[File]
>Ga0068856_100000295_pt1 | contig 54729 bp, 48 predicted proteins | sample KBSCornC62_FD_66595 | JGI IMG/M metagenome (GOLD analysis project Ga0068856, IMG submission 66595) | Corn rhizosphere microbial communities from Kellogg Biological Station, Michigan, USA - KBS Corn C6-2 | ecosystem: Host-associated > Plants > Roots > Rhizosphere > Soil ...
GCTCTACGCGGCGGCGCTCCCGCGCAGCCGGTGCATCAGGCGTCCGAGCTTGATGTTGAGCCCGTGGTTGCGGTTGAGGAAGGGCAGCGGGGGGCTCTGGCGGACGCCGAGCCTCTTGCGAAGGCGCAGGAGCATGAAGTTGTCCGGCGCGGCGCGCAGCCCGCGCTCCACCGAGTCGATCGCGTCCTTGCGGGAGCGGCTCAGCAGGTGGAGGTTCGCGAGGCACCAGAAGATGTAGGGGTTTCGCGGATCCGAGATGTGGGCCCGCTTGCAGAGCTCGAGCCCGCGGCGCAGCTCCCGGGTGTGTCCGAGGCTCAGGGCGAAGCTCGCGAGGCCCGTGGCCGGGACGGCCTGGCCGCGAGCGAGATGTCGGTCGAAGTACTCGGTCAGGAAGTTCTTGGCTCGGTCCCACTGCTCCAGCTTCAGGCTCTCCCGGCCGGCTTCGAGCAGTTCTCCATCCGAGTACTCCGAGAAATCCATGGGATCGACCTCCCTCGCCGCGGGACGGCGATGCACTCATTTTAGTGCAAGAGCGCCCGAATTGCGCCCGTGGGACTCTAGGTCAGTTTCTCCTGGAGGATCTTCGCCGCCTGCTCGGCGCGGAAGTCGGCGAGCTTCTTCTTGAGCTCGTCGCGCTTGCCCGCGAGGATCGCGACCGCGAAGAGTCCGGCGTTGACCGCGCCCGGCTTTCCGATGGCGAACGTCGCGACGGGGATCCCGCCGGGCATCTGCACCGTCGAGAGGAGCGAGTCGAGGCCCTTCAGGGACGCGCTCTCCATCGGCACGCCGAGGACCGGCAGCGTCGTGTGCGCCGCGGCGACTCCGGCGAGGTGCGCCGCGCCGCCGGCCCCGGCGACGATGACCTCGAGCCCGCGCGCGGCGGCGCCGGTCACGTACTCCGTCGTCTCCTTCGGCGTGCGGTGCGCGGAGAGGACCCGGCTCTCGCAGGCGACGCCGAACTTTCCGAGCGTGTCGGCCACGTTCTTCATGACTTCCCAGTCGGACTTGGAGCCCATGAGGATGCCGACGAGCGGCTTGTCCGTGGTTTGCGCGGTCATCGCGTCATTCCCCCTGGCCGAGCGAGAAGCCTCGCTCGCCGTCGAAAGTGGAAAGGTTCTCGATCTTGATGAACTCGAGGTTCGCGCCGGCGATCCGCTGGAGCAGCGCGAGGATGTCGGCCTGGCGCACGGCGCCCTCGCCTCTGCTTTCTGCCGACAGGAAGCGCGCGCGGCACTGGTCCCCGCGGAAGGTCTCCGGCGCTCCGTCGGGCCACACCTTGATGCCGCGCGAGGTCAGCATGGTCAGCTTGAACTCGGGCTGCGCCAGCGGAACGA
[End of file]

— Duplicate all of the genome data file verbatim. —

>Ga0068856_100000295_pt1 | contig 54729 bp, 48 predicted proteins | sample KBSCornC62_FD_66595 | JGI IMG/M metagenome (GOLD analysis project Ga0068856, IMG submission 66595) | Corn rhizosphere microbial communities from Kellogg Biological Station, Michigan, USA - KBS Corn C6-2 | ecosystem: Host-associated > Plants > Roots > Rhizosphere > Soil ...
GCTCTACGCGGCGGCGCTCCCGCGCAGCCGGTGCATCAGGCGTCCGAGCTTGATGTTGAGCCCGTGGTTGCGGTTGAGGAAGGGCAGCGGGGGGCTCTGGCGGACGCCGAGCCTCTTGCGAAGGCGCAGGAGCATGAAGTTGTCCGGCGCGGCGCGCAGCCCGCGCTCCACCGAGTCGATCGCGTCCTTGCGGGAGCGGCTCAGCAGGTGGAGGTTCGCGAGGCACCAGAAGATGTAGGGGTTTCGCGGATCCGAGATGTGGGCCCGCTTGCAGAGCTCGAGCCCGCGGCGCAGCTCCCGGGTGTGTCCGAGGCTCAGGGCGAAGCTCGCGAGGCCCGTGGCCGGGACGGCCTGGCCGCGAGCGAGATGTCGGTCGAAGTACTCGGTCAGGAAGTTCTTGGCTCGGTCCCACTGCTCCAGCTTCAGGCTCTCCCGGCCGGCTTCGAGCAGTTCTCCATCCGAGTACTCCGAGAAATCCATGGGATCGACCTCCCTCGCCGCGGGACGGCGATGCACTCATTTTAGTGCAAGAGCGCCCGAATTGCGCCCGTGGGACTCTAGGTCAGTTTCTCCTGGAGGATCTTCGCCGCCTGCTCGGCGCGGAAGTCGGCGAGCTTCTTCTTGAGCTCGTCGCGCTTGCCCGCGAGGATCGCGACCGCGAAGAGTCCGGCGTTGACCGCGCCCGGCTTTCCGATGGCGAACGTCGCGACGGGGATCCCGCCGGGCATCTGCACCGTCGAGAGGAGCGAGTCGAGGCCCTTCAGGGACGCGCTCTCCATCGGCACGCCGAGGACCGGCAGCGTCGTGTGCGCCGCGGCGACTCCGGCGAGGTGCGCCGCGCCGCCGGCCCCGGCGACGATGACCTCGAGCCCGCGCGCGGCGGCGCCGGTCACGTACTCCGTCGTCTCCTTCGGCGTGCGGTGCGCGGAGAGGACCCGGCTCTCGCAGGCGACGCCGAACTTTCCGAGCGTGTCGGCCACGTTCTTCATGACTTCCCAGTCGGACTTGGAGCCCATGAGGATGCCGACGAGCGGCTTGTCCGTGGTTTGCGCGGTCATCGCGTCATTCCCCCTGGCCGAGCGAGAAGCCTCGCTCGCCGTCGAAAGTGGAAAGGTTCTCGATCTTGATGAACTCGAGGTTCGCGCCGGCGATCCGCTGGAGCAGCGCGAGGATGTCGGCCTGGCGCACGGCGCCCTCGCCTCTGCTTTCTGCCGACAGGAAGCGCGCGCGGCACTGGTCCCCGCGGAAGGTCTCCGGCGCTCCGTCGGGCCACACCTTGATGCCGCGCGAGGTCAGCATGGTCAGCTTGAACTCGGGCTGCGCCAGCGGAACGA